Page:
• WARNING: Tube/Valve amplifiers use potentially LETHAL HIGH VOLTAGES.
    Building, troubleshooting and testing of these amplifiers should only be
    performed by someone who is thoroughly familiar with
    the safety precautions around high voltages.

Boiling sound...

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I just picked up a Bogen DB-130 because it has a few EQ curves for 78's. The power cable was dried out so I replaced it. The fuse it came with was not burned so I figured let me plug it in now and see what happens. It worked fine for about 4-5 minutes. I then began to hear a boiling sound by the power transformer. The audio was not effected, but the boiling sound quickly got me worried. There are also 3 huge electrolytic caps by the transformer and it sounded like the sound was coming from them. I immediately turned off the unit, unplugged the power cord and the RCA jacks. I then felt the transformer to see if it was hot, it was not. Then I felt the three caps and two of them were very hot. I remember reading somewhere that as caps age their membrane can become damaged which would warrant replacement. So I am assuming these caps should be replaced.

Any thoughts on this? Should I bother trying to repair the Bogen or should I look for another tube set-up that has different EQ settings or just go with a modern unit, for eg. SMART phonoe ReMaster. I figured the older tube set-up will give more of a genuine sound.

Any help would be most appreciated.
Ya... very very lucky they didn't explode and release hazardous material there. I don't get how someone can ignore a boiling sound... I mean...nothing is supposed to boil, right?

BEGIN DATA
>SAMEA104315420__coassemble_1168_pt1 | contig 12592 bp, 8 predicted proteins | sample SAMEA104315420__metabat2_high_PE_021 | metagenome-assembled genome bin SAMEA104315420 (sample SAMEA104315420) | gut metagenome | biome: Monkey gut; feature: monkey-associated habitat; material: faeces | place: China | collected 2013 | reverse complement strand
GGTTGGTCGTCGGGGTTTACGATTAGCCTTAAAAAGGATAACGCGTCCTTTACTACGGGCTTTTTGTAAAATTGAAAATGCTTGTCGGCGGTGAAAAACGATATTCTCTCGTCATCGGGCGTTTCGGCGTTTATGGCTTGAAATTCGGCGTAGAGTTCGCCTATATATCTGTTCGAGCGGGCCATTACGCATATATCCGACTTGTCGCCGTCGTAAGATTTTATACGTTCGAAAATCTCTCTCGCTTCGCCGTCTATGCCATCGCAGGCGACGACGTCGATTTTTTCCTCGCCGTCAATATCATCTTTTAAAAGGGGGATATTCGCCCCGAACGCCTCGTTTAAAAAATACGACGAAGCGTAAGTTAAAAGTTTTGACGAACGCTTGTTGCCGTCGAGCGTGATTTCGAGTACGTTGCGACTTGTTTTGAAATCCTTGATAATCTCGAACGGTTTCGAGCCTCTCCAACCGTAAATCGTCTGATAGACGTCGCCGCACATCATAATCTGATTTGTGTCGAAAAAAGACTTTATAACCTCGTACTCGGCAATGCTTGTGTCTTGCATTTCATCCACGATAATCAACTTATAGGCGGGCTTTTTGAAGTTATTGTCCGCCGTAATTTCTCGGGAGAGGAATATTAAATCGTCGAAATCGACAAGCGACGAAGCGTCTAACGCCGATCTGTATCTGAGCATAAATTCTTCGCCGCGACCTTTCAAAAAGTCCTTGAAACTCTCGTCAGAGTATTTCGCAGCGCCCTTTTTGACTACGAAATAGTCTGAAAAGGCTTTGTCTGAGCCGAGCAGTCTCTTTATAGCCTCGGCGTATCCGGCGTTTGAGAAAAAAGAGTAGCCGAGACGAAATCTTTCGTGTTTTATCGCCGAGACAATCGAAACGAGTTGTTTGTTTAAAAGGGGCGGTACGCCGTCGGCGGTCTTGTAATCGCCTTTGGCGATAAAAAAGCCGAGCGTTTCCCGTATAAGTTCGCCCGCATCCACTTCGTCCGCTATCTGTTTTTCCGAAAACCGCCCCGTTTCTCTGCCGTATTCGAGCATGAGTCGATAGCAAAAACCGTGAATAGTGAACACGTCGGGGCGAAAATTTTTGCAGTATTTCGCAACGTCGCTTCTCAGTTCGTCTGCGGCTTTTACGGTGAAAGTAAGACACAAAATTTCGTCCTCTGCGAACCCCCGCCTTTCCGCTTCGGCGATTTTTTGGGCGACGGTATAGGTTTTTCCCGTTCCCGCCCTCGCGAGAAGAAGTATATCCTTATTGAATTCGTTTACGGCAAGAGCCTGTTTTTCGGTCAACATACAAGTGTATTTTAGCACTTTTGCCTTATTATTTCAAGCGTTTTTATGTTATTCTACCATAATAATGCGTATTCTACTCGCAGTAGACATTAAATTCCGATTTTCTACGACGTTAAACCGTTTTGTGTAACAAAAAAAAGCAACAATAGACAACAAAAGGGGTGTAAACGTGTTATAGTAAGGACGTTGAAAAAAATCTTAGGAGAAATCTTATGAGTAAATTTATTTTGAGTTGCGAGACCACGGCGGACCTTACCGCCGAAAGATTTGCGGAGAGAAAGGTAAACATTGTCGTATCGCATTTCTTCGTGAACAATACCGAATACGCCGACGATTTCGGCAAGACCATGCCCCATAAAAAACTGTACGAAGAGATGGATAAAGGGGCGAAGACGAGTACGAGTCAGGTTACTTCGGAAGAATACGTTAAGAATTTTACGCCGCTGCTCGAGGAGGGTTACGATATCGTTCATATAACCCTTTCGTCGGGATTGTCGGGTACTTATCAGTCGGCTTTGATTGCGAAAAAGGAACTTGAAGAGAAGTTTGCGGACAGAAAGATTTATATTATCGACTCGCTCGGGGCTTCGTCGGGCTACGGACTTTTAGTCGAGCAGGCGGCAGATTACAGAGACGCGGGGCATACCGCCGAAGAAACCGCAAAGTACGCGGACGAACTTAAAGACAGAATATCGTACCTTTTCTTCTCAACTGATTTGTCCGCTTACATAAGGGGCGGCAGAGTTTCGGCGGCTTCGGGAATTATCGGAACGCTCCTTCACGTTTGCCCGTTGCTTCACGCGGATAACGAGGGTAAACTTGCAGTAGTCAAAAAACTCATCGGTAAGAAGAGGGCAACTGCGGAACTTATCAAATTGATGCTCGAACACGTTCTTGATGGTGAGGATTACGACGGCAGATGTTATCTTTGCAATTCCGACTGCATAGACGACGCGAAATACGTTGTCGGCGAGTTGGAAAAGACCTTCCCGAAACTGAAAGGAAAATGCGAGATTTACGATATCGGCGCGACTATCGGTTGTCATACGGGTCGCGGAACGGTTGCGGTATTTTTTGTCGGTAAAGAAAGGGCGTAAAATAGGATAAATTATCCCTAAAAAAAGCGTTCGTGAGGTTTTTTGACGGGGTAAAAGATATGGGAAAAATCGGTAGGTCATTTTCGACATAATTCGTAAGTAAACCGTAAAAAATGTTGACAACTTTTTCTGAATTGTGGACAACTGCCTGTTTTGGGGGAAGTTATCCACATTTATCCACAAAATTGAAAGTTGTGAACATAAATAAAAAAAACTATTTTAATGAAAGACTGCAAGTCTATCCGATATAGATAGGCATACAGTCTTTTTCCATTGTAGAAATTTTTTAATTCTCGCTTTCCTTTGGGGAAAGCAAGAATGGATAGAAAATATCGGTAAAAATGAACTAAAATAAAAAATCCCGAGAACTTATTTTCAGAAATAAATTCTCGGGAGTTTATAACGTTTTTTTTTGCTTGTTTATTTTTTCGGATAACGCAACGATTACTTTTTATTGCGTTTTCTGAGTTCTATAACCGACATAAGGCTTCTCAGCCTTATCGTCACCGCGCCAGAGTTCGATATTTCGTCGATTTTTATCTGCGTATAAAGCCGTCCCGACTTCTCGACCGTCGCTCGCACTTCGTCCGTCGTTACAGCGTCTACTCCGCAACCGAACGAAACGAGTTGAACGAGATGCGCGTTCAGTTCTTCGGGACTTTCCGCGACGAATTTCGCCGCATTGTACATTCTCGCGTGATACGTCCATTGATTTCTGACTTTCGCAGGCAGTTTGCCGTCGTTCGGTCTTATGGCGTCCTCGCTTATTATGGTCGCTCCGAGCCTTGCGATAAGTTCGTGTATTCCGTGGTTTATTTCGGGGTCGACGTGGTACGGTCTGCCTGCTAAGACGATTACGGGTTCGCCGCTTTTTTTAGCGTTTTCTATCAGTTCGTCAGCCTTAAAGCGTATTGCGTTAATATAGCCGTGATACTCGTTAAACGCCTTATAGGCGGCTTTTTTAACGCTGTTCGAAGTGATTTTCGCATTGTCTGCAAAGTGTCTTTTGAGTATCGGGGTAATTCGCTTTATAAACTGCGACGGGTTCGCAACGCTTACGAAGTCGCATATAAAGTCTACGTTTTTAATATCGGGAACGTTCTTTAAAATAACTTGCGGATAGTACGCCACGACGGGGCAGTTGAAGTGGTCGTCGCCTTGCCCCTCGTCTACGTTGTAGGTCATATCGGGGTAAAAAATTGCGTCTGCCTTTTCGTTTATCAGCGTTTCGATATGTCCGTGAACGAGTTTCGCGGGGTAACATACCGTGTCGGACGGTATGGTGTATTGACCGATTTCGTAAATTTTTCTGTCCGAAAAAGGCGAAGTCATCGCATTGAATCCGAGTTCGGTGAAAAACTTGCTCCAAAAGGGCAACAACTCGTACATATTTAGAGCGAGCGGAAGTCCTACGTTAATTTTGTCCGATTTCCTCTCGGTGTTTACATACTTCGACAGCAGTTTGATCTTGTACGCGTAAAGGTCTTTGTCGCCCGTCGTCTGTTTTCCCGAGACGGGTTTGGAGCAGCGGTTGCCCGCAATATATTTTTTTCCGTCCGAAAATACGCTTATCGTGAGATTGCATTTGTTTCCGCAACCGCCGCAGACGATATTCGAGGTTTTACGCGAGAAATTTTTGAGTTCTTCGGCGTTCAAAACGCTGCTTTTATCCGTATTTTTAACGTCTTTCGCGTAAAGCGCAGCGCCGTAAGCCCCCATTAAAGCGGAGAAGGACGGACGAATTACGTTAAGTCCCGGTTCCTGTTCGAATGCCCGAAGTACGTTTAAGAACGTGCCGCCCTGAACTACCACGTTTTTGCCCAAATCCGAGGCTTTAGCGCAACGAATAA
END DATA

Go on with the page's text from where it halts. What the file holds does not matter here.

Any amp that hasn't been run for say ten years must be taken up slowly. Especially with old electrolytics. Use a variac (NOT a light dimmer) or insert a 4.7k 20W resistor between the rectifier and PSU caps while monitoring voltage.

Replace the electrolytics. See if you can find units rated for 105 degrees C. If the original units were Twist-Lock mount, you'll have to do some improvisation in mounting the new ones, but silicone caulk can be your friend.

Use a proper three-wire line cord, returning the green ground wire directly to the Bogen's chassis.
i had the same problem with my bogen cha 33 i got last week.
used a variac worked good than i turned it off came back turned it on right away there was a boiling or poping sound. shortly
after it blew the fuze. bad 400V cap replaced it works great.:mischiev:


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